It was all doom and gloom and teary-eyed salutations when Dr. Ralph Stanley announced in June of 2013 that he would be embarking on his farewell tour in late 2013 into 2014. It was supposed to be the last time we would be able to see The Man of Constant Sorrow grace the bluegrass stage. But Stanley was always one to have restless bones, and even before the farewell tour began in earnest, he was already saying he wasn’t ready to retire. “I meant it at the time, but I’ve decided to leave it up to the good Lord.”
Stanley continued to tour, then in October of 2015 he suffered a fall that required surgery on a pelvic bone. Stanley’s performances began to taper off afterwards, but he still made public performances despite his advanced age.
Ralph Stanley was 89-years-old.
June 23, 2016 @ 6:28 pm
The Constant Sorrow will be no more, in the land where no cabins fall…
such a shame… he was an amazing performer. If ever anybody made greater contributions to Bluegrass than even Bill Monroe, it was Ralph Stanley…
Without him, we might never have gotten a single Keith Whitley or Ricky Skaggs album…
Do not be afraid to weep, for tears are only water.
June 28, 2016 @ 11:14 pm
The week I decide to take a break from SCM one of my heroes passes. From a fellow Virginian, may his soul rest in peace.
June 23, 2016 @ 6:30 pm
RIP to a certified legend.
June 23, 2016 @ 6:32 pm
June 23, 2016 @ 6:36 pm
And 2016 isn’t even half over yet.
RIP to a legend
June 23, 2016 @ 6:40 pm
“O Death, O Death, won’t you spare me over to another year?”
Rest in peace Dr.Stanley. He and Carter were my all time favorite bluegrass duo, now both are gone..
June 23, 2016 @ 6:40 pm
I’m so upset by this, and so happy I got to see him sing once.
June 23, 2016 @ 6:50 pm
RIP Dr. Stanley. 🙁
June 23, 2016 @ 6:58 pm
Just a heads up, I think some of your math is wrong. 50 years from ’66, and he was born in ’27.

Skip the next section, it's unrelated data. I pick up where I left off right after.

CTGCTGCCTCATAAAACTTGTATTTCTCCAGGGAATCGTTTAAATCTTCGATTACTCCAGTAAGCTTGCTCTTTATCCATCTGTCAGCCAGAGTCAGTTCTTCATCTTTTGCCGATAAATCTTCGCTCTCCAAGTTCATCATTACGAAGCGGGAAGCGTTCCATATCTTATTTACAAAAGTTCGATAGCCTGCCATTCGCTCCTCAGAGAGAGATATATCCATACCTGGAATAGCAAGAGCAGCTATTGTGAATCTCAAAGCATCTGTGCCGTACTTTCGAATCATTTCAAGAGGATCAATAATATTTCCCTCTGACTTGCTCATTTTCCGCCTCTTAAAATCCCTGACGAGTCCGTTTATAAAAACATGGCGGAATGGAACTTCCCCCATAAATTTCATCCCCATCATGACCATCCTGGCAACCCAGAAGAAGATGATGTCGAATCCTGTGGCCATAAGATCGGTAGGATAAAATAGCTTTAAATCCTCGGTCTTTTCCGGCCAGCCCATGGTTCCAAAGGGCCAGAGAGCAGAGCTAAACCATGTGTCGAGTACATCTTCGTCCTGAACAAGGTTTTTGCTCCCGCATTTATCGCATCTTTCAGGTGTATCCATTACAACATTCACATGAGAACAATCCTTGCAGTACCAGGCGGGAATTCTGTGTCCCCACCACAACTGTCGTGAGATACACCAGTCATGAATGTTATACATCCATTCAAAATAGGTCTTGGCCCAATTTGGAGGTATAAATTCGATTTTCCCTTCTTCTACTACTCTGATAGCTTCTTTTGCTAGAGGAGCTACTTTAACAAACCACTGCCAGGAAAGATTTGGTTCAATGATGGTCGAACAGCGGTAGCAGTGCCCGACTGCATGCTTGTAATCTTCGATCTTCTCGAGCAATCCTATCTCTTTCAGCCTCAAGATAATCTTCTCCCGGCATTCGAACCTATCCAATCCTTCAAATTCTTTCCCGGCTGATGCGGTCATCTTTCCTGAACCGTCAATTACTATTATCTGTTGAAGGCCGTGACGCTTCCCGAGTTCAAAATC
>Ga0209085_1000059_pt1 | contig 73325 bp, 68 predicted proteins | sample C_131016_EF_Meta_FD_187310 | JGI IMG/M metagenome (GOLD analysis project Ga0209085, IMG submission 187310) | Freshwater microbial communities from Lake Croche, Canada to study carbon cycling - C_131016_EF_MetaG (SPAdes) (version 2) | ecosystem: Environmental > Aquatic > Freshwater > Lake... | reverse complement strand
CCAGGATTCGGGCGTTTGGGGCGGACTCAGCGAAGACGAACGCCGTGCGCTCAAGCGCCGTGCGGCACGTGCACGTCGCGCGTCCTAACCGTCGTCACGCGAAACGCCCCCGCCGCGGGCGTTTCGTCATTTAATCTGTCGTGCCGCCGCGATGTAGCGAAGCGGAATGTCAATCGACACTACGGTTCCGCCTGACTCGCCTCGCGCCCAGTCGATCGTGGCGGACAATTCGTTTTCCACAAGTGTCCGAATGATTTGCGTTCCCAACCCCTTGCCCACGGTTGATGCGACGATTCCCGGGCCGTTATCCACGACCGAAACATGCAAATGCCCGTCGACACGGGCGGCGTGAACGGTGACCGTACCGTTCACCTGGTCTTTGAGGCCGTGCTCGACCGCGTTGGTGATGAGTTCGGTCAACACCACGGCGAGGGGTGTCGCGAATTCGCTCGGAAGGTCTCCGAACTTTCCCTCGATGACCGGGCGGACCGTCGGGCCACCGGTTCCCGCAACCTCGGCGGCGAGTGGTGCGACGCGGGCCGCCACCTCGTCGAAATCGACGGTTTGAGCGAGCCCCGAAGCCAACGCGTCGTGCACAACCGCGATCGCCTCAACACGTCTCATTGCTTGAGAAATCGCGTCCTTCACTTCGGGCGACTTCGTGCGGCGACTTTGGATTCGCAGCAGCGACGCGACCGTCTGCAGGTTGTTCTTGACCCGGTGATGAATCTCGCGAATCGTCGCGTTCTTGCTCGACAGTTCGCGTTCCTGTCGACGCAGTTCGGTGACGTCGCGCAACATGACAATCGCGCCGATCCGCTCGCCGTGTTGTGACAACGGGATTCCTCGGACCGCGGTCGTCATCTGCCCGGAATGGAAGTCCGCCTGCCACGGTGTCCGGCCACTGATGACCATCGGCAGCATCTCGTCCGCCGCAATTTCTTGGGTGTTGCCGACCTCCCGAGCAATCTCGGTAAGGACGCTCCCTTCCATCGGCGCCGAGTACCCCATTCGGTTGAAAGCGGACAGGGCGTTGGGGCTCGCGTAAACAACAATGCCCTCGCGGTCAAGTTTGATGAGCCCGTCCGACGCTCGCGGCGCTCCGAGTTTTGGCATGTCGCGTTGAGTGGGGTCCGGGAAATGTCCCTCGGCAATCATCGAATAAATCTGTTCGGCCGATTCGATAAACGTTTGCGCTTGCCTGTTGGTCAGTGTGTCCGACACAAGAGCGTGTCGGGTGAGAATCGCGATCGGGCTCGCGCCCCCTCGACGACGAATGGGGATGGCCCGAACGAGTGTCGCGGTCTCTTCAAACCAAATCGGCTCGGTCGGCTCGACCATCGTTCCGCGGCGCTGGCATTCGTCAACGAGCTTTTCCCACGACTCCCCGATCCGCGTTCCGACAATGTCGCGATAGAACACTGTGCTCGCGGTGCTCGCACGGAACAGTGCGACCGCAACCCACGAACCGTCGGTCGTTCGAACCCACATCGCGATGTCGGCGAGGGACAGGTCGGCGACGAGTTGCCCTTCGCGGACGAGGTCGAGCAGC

Ralph Stanley was a huge influence on me, I absolutely love bluegrass. I was hoping to meet him someday, I don’t guess that dream will come true. Somebody better have a video camera on Willie at all times, record everything you can of that guy. Maybe the weed will keep him going a little longer… who knows.
June 23, 2016 @ 7:08 pm
I meant 70 years of performing total, but I understand where that was confusing. Fixed.
June 23, 2016 @ 6:58 pm
He was amazing. So glad I got to see him play. One of the most memorable performances I’ve seen to this day. RIP 🙁
June 23, 2016 @ 7:16 pm
There are so many deaths in showbusiness in the world this year, I can not keep tracks – too many leaving us, way too fast this year.
June 23, 2016 @ 7:21 pm
I was lucky enough to see him in concert once. He truly is a legend. Rest in peace, sir ….
June 23, 2016 @ 7:26 pm
R.I.P. Ralph Stanley you are a legend and now you are with your brother in heaven.
June 23, 2016 @ 7:54 pm
Of all the big names that have passed on this year, this is the hardest for me. Dr. Stanley was a legend.
I had the privilege to see him and the Clinch Mountain Boys play a few summers back at the Three Rivers Arts Festival in Pittsburgh. Its an outdoor concert, with various artisans selling their wares around the venue. When He sang “Oh, Death” – a capella – you could hear a pin drop. Even on a 85-degree day, I had chills.
Saying prayers for his family and friends tonight.
June 23, 2016 @ 10:50 pm
You can say that Merle Haggard was the bigger star, but Ralph Stanley was one of the very originals of American old time string music. This is a devastating loss to the lineage that traces back to the very formation of country and bluegrass.